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SLED Investigating Small Town Police Stop



The S.C. State Law Enforcement Division (SLED) is investigating a traffic stop involving the son of a councilman in Wagener, South Carolina – a small, rural town in Aiken County. In face one source at the agency tells FITS there’s an even broader probe underway into other incidents of “selective” law enforcement.

News of the traffic stop – first reported by FITS – involved the son of councilman George Smith, who was pulled over Saturday night traveling 70 miles per hour in a 30 mile per hour zone. In addition to speeding, Smith’s son was also reportedly under the influence of alcohol at the time he was pulled over.

Now, for the sake of argument let’s assume that (God forbid) you were driving through Wagener, S.C. late one evening at more than twice the speed limit – drunk off your ass.

Do you seriously think the cops would let you off?

Hell no … you’d have been charged with driving under the influence (DUI) and have been given a $200 ticket for speeding. And you’d have spent the night in the pokey.

But Smith’s son wasn’t arrested – nor was he given a ticket. He wasn’t even administered a field sobriety test. In fact he was permitted to get into his parents’ car and travel home with them – at the councilman’s request.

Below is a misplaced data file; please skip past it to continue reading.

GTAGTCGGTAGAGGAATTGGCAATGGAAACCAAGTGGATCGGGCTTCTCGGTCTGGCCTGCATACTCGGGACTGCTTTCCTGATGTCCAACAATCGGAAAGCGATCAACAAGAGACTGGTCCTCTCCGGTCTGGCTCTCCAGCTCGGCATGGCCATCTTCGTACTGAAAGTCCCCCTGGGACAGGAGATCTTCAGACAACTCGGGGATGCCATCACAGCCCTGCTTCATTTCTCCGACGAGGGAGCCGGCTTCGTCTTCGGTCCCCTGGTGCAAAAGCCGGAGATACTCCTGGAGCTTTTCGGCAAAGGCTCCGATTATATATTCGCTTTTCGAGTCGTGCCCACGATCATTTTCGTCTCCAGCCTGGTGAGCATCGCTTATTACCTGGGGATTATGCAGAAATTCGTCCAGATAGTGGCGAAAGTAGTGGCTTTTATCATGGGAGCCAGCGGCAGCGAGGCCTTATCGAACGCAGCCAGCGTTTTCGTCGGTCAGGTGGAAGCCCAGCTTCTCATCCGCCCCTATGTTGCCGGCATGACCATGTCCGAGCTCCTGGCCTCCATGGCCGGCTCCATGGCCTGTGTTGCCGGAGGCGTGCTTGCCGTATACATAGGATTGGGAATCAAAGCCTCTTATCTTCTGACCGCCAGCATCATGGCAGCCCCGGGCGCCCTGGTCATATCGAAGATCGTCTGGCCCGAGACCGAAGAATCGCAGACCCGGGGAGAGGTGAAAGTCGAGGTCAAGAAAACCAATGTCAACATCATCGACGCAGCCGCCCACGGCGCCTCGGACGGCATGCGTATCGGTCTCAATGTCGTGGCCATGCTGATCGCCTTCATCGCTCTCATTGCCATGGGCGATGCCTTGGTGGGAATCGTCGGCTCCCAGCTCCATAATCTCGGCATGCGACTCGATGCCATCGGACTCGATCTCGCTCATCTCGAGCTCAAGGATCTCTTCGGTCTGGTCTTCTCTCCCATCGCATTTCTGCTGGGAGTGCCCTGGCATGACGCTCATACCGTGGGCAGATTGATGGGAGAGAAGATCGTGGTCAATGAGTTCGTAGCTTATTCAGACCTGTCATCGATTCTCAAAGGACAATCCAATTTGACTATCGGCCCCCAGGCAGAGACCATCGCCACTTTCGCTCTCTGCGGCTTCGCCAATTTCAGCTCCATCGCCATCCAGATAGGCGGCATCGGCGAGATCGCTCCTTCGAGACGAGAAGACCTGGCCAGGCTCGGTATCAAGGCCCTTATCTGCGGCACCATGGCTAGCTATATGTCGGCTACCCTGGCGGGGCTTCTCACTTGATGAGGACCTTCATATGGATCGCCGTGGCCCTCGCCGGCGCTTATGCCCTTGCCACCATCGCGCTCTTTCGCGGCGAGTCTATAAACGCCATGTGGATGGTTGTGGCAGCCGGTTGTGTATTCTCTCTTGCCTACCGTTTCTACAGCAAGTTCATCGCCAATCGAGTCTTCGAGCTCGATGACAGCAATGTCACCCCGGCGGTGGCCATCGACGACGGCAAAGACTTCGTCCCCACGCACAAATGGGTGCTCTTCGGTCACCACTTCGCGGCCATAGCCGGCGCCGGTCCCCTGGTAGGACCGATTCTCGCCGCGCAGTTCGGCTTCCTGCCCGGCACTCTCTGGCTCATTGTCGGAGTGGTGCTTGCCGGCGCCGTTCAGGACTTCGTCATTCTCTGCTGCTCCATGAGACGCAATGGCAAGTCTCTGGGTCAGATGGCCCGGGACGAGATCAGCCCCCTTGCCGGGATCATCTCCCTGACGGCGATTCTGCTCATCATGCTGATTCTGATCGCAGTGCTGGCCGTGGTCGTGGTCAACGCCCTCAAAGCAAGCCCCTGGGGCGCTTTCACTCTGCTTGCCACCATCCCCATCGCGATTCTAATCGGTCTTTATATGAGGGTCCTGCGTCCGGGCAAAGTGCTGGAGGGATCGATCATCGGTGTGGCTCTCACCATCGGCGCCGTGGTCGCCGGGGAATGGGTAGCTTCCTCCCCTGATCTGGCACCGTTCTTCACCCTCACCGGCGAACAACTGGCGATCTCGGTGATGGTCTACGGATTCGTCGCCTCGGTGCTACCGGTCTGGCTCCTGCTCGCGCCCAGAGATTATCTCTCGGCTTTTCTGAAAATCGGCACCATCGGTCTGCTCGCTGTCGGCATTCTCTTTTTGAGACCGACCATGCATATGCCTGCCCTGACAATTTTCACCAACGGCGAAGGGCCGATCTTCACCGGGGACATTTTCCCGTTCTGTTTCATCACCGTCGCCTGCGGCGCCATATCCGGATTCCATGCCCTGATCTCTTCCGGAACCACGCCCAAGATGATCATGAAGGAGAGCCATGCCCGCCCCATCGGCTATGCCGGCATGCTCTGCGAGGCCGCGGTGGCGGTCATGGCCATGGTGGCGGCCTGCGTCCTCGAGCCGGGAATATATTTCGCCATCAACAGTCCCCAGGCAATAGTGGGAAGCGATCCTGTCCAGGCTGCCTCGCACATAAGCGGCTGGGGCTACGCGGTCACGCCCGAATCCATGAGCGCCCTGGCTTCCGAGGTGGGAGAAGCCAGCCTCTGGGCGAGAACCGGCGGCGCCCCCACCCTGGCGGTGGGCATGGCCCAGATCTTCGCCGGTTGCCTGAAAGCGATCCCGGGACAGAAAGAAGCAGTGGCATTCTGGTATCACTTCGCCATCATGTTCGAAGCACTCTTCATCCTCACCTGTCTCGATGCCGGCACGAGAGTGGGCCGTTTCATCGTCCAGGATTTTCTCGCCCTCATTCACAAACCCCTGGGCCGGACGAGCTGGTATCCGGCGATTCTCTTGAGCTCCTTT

Wow …

Anyway, sources tell FITS the SLED probe is focused on a much bigger problem.

“The police pour out liquor and pocket drugs when they catch someone,” one source told us. “No one knows what the police are doing with the drugs … it is a wide open town.”

There are even rumors that officers in nearby Swansea, S.C. are involved in some sort of “jurisdictional tradeoff” regarding seized drugs.

Our source at SLED confirmed there was a “Swansea component” to the agency’s investigation, but declined to specify the nature of that connection.

Obviously this website supports the decriminalization of all drugs – but the liberty to get high does not extend to individuals operating a motor vehicle. Moreover we cannot have law enforcement selectively applying the existing laws – no matter how much we disagree with those laws.

Anyway, count on FITS to keep our readers in the loop on this latest example of small town South Carolina corruption …